Smee, however, repeats certain dubious biographical details without examining them. The reckless and uncontrollable Freud, expelled from school, did not have a “steady childhood”; nor did the strikingly good-looking young man “look like Harpo Marx”. Jowly and pear-faced, Bacon was not “handsome” and, being self-destructive in the Pollock mode, he was certainly not “wise”. Yet Smee analyses the figurative paintings perceptively. He draws the reader into Freud’s superb portrait of Bacon, for example, describing how the “whole left side of his mouth twists upward, triggering a pouchy swelling, like the body’s response to a sting”. This tiny portrait, which was stolen from an exhibition in Berlin in 1988 and has never been recovered, has the same hypnotic asymmetry and intensity of vision as Picasso’s portrait of Gertrude Stein.

Jeffrey Meyers’s books include “Modigliani: a Life” (Duckworth)

The Art of Rivalry: Four Friendships, Betrayals and Breakthroughs in Modern Art by Sebastian Smee is published by Profile Books, 390pp, £16.99​

This article first appeared in the 05 January 2016 issue of the New Statesman, Divided Britain

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Beware of tea: the cuppa has started wars and ruined lives

. . . and it once led F Scott Fitzgerald to humiliate himself.

A drink sustains me – one that steams companionably as I write. It is hot, amber and fragranced differently from any wine; nor does it have wine’s capacity to soften and blur. I’ve never understood how the great drunks of literature, Ernest Hemingway, F Scott Fitzgerald and their like, ever put anything on the page more worthwhile than a self-involved howl, though even Hemingway apparently finished the day’s writing before beginning the day’s drinking.

Tea is more kindly, or so I’d always thought. Those aromatic leaves, black or green, rolled and dried and oxidised, have some of wine’s artistry but none of its danger. Even their exoticism has waned, from a Chinese rarity (“froth of the liquid jade”), for which 17th-century English traders were made to pay in solid silver, to a product that can be found dirt cheap on supermarket shelves.

There are even home-grown teas now. The Tregothnan estate in Cornwall has supplemented its ornamental rhododendrons and camellias with their relative camellia sinensis, the tea plant, while Dalreoch in the Scottish Highlands grows a white (that is, lightly oxidised) tea, which is smoked using wood from the surrounding birch plantations. Tellingly, this local version is priced as steeply as the imported rarity once was.

I enjoy a simple, solitary mug, but I also appreciate communal tea-drinking – the delicate tea warmed with water at 85°C (a little higher for sturdier black blends), the teapot and china, the pourer volunteering to be “mother”, as if this were a liquid that could nurture. But in reality, tea is not so gentle.

Those long-ago English traders disliked haemorrhaging silver, so they started exporting opium to China from India and paying with that. This was a fabulous success, unless you happened to be Chinese. In 1839, a commissioner attempted to clamp down on the illegal and harmful trade, and the result was the Opium Wars, which the Chinese lost. “Gunboat diplomacy” – a phrase that surely constitutes froth of a different kind – won England a great deal of silver, a 150-year lease on Hong Kong and an open tea market. China received a potful of humiliation that may eventually have helped spark the Communist Revolution. As many of us have recently realised, there is nothing like economic mortification to galvanise a nation to kick its leaders.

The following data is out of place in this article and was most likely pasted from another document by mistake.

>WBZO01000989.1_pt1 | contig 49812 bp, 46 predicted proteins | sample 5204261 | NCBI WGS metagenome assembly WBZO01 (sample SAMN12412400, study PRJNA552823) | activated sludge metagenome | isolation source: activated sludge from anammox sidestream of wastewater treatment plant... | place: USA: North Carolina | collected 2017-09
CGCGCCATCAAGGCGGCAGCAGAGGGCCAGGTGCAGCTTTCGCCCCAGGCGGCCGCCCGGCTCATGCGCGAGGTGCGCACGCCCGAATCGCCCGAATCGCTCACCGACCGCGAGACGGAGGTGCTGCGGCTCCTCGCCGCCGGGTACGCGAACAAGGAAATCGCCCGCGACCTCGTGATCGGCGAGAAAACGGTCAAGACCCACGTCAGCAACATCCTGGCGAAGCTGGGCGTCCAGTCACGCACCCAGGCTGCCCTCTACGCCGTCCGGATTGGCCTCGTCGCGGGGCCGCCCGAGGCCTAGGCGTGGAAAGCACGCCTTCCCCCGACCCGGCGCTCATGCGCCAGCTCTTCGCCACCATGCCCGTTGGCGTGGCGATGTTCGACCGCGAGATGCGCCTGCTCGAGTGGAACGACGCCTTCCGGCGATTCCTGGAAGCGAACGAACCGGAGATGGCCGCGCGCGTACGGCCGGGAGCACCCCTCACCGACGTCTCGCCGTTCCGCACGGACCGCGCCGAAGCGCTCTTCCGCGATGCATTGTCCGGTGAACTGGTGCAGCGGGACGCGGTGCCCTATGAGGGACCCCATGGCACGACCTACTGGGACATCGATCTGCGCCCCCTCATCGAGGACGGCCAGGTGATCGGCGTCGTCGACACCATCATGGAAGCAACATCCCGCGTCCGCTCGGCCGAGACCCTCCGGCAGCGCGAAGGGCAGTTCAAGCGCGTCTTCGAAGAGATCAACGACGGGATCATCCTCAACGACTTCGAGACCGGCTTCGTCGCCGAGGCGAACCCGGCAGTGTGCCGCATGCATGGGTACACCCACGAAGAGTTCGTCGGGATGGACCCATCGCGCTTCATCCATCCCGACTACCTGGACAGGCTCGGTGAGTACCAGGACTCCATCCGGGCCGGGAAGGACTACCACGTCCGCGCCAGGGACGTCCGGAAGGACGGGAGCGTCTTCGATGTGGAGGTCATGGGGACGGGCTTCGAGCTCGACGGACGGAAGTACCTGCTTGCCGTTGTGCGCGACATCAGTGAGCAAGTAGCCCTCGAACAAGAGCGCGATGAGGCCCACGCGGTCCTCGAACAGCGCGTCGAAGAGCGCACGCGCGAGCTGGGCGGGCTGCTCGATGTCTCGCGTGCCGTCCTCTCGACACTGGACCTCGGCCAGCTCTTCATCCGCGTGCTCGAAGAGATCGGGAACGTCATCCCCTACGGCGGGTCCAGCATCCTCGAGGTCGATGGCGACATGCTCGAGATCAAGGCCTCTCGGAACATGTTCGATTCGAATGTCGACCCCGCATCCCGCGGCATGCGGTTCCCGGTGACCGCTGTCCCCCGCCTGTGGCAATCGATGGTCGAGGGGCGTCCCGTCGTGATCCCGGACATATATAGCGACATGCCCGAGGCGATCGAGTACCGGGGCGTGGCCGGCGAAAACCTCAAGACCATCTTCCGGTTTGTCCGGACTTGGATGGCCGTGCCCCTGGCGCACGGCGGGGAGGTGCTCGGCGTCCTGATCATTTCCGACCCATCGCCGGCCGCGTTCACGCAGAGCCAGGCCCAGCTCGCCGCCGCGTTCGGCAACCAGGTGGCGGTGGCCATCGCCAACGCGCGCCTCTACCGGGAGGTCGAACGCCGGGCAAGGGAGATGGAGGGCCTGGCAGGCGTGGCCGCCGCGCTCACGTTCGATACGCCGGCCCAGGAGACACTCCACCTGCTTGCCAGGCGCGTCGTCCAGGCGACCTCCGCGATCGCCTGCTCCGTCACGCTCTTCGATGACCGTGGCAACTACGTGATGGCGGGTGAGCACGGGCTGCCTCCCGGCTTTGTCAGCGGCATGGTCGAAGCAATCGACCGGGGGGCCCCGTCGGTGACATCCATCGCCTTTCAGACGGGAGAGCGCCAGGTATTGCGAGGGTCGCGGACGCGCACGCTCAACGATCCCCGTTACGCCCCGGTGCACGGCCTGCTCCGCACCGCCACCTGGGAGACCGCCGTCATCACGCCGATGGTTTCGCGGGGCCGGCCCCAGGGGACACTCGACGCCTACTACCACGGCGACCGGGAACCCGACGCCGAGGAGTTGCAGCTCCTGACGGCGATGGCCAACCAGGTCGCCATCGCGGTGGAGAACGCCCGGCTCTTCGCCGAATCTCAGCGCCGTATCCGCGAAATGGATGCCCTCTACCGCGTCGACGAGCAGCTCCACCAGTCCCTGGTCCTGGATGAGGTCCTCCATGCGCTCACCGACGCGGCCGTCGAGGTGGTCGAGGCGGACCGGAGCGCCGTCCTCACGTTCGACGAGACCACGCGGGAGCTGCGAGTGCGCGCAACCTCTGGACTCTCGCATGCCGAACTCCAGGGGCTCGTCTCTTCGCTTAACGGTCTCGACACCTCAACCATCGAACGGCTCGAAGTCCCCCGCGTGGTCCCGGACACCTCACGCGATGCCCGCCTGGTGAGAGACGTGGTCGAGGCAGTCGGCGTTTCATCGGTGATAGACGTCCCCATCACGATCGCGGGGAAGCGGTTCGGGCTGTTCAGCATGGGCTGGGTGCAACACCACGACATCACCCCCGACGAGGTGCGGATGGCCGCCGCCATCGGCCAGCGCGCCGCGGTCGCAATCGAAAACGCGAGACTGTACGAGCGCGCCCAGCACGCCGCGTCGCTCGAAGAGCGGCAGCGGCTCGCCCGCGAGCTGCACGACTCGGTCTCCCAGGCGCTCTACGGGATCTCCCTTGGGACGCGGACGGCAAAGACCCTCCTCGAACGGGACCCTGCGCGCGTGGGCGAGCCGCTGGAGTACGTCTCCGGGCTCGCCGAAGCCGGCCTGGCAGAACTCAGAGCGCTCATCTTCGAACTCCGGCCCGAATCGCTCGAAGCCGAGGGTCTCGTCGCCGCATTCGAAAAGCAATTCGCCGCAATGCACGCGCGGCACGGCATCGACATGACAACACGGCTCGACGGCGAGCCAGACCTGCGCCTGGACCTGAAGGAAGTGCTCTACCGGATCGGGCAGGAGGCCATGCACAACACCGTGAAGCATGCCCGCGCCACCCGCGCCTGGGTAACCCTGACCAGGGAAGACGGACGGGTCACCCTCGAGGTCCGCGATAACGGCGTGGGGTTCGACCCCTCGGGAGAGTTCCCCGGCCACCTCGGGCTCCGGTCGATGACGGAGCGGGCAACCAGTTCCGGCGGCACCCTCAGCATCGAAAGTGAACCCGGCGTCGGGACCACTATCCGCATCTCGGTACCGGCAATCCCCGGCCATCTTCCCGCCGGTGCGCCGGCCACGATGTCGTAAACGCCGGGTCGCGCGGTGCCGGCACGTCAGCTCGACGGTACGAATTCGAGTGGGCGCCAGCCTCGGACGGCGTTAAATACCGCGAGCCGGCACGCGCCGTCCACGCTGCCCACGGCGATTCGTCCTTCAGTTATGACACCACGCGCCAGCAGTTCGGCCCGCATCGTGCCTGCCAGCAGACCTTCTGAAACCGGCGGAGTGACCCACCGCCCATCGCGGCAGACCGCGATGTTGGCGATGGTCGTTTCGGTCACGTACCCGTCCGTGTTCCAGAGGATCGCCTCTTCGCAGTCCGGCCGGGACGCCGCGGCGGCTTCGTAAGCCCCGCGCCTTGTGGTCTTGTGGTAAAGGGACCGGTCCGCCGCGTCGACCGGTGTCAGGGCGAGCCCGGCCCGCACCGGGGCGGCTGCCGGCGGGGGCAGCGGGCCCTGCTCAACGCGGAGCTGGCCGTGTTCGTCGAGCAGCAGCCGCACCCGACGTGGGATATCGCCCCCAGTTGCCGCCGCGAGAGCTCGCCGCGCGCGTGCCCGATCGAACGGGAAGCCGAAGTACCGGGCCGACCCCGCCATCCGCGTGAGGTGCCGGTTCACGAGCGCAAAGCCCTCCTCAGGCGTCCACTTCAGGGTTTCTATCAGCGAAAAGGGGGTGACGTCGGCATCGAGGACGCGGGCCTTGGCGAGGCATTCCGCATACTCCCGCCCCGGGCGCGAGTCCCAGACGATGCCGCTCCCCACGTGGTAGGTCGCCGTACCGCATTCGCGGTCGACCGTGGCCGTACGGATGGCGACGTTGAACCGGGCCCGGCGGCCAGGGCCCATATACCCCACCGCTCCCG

Later, the tea bush was planted in India, Ceylon and elsewhere, and the fragrant but bitter brew for the upper classes became a ubiquitous fuel. But not an entirely sweet one: just as the opium trade ensured our tea’s arrival in the pot, the slave trade sweetened it in the cup. Even today, conditions for tea workers in places such as Assam in north-east India are often appalling.

Scott Fitzgerald also had tea trouble. When invited round by Edith Wharton, he frothed the liquid jade so assiduously with booze beforehand and risqué conversation during (a story about an American tourist couple staying unawares in a Paris bordello) that he was nearly as badly humiliated as those 19th-century Chinese. Wharton, unshocked, merely wondered aloud what the couple had done in the bordello and afterwards pronounced the entire occasion “awful”.

Some would blame his alcoholic preliminaries, but I’m not so sure. Tea has started wars and ruined lives; we should be wary of its consolations. On that sober note, I reach for the corkscrew and allow the subject to drive me softly, beguilingly, to drink.

Nina Caplan is the 2014 Fortnum & Mason Drink Writer of the Year and 2014 Louis Roederer International Wine Columnist of the Year for her columns on drink in the New Statesman. She tweets as @NinaCaplan.

This article first appeared in the 27 April 2017 issue of the New Statesman, Cool Britannia 20 Years On